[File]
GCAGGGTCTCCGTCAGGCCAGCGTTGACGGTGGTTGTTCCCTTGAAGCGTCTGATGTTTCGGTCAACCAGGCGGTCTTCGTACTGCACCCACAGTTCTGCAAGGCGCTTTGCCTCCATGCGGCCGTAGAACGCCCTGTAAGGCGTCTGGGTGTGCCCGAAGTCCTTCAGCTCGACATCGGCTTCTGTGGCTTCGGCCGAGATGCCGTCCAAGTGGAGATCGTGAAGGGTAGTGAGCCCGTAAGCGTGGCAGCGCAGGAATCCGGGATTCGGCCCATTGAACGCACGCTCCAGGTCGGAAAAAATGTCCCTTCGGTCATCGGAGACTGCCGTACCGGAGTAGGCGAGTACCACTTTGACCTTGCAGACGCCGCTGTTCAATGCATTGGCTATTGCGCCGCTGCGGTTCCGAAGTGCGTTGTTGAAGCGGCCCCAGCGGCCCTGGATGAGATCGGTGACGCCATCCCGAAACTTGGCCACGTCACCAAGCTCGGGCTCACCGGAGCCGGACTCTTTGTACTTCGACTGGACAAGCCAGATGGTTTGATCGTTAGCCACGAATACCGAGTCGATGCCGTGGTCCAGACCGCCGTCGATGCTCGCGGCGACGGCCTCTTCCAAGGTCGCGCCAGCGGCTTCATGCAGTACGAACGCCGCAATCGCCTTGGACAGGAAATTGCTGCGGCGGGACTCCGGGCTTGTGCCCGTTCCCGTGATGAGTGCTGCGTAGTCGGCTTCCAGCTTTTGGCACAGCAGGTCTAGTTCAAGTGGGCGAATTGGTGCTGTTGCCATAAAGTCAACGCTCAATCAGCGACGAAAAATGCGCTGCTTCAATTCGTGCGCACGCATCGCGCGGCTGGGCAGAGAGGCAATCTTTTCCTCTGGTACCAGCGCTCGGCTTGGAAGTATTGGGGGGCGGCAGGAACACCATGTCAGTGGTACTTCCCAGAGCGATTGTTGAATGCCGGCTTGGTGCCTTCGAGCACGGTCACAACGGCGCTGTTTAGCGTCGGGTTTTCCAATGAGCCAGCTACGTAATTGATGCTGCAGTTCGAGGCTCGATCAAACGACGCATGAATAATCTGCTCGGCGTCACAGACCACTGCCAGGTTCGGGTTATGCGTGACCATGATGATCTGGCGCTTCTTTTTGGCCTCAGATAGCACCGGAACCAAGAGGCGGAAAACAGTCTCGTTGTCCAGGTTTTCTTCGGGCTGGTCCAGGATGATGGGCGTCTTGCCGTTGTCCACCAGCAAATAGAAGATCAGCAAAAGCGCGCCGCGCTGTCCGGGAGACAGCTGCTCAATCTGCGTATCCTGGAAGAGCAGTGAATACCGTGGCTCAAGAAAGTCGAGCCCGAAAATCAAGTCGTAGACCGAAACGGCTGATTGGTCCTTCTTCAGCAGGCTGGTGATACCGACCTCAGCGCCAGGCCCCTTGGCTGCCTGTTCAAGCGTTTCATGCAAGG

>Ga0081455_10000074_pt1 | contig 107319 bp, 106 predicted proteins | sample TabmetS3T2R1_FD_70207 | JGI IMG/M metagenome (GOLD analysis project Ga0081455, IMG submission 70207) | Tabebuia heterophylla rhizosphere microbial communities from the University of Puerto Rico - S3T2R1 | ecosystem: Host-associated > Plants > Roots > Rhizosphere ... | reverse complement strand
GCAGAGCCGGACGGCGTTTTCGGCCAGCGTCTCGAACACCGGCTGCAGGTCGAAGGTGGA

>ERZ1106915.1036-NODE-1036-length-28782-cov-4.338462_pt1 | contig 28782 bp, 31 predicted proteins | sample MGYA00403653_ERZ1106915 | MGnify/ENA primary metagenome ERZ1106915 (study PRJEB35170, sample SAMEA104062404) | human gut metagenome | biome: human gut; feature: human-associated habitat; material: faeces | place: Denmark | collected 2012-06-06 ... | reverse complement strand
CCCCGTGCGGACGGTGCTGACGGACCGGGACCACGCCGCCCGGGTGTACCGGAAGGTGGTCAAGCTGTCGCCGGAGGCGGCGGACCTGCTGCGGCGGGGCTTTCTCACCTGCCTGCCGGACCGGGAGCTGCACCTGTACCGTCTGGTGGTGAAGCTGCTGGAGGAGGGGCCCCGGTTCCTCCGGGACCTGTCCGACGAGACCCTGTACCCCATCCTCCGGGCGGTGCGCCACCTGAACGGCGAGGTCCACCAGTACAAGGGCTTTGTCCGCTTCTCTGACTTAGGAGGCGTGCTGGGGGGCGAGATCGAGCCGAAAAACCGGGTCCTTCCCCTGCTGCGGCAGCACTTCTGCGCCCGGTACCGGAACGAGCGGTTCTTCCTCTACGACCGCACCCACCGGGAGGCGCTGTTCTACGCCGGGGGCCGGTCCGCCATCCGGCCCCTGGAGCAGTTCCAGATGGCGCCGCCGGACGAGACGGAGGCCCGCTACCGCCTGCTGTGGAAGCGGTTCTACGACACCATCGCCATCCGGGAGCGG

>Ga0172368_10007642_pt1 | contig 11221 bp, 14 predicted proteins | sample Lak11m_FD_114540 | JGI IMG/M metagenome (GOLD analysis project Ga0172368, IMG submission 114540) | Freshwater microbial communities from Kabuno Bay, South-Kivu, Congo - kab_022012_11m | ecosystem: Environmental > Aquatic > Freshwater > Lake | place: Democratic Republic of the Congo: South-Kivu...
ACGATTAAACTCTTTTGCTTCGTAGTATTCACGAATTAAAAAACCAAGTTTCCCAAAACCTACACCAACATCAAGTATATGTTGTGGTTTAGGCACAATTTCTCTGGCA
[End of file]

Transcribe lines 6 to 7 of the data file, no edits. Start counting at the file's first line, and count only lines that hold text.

>Ga0172368_10007642_pt1 | contig 11221 bp, 14 predicted proteins | sample Lak11m_FD_114540 | JGI IMG/M metagenome (GOLD analysis project Ga0172368, IMG submission 114540) | Freshwater microbial communities from Kabuno Bay, South-Kivu, Congo - kab_022012_11m | ecosystem: Environmental > Aquatic > Freshwater > Lake | place: Democratic Republic of the Congo: South-Kivu...
ACGATTAAACTCTTTTGCTTCGTAGTATTCACGAATTAAAAAACCAAGTTTCCCAAAACCTACACCAACATCAAGTATATGTTGTGGTTTAGGCACAATTTCTCTGGCA